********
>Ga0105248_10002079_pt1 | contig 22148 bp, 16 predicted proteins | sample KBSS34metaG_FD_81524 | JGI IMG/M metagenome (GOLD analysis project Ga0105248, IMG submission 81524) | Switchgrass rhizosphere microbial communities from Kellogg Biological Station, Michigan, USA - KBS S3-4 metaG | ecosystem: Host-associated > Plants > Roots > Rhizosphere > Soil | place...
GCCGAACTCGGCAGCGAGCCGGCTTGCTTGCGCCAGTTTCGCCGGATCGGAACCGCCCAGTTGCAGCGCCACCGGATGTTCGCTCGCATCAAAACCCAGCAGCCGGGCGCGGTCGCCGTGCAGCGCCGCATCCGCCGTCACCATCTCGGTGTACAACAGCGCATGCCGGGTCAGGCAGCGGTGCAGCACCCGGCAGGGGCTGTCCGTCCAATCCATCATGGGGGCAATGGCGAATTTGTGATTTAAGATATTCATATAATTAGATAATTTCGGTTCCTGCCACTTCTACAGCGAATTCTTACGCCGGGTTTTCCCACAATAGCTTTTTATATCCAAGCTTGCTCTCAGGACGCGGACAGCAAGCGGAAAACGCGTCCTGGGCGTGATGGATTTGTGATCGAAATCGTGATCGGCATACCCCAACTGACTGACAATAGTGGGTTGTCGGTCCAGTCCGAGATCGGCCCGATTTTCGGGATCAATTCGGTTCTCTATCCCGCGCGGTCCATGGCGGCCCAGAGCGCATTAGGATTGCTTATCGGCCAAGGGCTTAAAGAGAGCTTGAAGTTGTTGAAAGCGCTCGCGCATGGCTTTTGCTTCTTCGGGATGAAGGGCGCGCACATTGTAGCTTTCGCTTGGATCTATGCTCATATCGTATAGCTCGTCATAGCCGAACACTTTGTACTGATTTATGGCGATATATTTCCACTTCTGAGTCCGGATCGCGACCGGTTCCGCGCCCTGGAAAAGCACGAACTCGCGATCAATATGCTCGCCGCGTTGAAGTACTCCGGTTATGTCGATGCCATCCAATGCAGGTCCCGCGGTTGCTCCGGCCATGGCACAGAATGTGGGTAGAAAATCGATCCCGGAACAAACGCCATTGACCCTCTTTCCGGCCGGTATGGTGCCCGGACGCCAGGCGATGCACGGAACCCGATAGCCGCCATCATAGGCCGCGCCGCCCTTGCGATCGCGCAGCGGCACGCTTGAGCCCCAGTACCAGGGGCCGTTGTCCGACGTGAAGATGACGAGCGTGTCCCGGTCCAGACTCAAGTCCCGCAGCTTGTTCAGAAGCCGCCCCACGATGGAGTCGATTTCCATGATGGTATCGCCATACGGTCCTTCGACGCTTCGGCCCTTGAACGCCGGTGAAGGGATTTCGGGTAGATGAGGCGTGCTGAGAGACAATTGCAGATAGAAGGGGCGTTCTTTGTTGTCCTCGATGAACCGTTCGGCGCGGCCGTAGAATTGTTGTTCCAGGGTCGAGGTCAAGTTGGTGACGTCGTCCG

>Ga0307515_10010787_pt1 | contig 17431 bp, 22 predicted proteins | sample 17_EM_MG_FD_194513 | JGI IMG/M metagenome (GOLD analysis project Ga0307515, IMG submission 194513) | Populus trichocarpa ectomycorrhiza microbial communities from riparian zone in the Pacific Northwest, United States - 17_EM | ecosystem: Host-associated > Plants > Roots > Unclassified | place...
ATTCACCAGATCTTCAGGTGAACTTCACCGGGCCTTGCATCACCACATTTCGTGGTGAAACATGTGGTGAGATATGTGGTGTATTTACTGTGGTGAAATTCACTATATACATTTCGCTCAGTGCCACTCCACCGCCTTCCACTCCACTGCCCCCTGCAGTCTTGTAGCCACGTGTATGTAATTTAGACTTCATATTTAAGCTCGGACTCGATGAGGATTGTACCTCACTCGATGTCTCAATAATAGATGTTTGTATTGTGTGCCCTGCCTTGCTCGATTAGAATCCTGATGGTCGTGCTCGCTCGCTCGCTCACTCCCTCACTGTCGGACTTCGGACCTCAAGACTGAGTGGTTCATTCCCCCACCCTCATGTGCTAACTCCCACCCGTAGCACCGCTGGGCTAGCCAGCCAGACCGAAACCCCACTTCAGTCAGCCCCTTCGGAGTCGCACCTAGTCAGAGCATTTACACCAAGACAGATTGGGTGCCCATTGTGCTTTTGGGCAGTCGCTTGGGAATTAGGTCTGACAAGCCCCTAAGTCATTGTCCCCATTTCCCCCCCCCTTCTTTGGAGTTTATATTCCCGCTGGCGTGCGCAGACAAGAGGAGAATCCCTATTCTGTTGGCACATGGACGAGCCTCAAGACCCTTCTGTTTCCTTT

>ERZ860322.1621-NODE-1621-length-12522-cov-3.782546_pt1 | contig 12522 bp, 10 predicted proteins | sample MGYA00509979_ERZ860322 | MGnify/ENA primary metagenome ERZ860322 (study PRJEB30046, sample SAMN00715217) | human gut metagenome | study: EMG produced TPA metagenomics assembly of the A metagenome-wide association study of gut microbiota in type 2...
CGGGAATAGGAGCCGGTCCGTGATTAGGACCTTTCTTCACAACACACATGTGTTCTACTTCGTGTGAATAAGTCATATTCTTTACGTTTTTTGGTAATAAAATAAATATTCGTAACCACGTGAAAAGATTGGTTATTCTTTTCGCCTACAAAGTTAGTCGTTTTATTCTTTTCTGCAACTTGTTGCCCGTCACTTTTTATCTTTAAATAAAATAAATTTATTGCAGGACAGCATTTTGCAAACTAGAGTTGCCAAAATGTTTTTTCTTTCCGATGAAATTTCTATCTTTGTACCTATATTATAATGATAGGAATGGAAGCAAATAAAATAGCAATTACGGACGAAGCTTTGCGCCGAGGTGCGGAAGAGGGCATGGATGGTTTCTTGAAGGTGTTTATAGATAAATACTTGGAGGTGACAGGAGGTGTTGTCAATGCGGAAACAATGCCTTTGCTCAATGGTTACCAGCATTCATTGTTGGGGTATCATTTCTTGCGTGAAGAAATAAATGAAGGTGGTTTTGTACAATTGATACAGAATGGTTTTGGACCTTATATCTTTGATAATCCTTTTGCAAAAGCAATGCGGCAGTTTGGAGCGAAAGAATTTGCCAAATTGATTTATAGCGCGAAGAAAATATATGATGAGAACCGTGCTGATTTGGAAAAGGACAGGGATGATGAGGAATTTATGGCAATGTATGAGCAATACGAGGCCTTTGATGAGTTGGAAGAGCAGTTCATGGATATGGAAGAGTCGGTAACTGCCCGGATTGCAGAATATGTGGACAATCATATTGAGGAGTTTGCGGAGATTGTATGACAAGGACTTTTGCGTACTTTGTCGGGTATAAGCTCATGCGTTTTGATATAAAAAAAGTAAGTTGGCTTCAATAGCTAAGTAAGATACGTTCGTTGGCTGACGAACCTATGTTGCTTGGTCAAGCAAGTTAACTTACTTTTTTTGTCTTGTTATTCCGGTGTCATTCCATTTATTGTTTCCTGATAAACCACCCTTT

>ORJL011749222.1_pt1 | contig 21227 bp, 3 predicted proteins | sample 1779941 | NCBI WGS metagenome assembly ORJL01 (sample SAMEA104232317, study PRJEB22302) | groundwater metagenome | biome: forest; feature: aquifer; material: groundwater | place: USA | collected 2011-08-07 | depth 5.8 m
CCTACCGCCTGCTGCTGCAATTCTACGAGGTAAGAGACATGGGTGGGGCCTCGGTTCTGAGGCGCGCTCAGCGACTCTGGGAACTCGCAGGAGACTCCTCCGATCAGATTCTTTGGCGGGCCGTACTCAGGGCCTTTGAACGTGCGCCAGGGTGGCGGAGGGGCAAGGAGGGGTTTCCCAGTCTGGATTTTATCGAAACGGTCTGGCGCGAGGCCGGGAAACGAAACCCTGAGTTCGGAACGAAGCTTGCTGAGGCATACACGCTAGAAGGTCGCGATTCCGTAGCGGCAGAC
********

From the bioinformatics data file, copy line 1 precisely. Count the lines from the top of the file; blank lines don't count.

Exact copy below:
>Ga0105248_10002079_pt1 | contig 22148 bp, 16 predicted proteins | sample KBSS34metaG_FD_81524 | JGI IMG/M metagenome (GOLD analysis project Ga0105248, IMG submission 81524) | Switchgrass rhizosphere microbial communities from Kellogg Biological Station, Michigan, USA - KBS S3-4 metaG | ecosystem: Host-associated > Plants > Roots > Rhizosphere > Soil | place...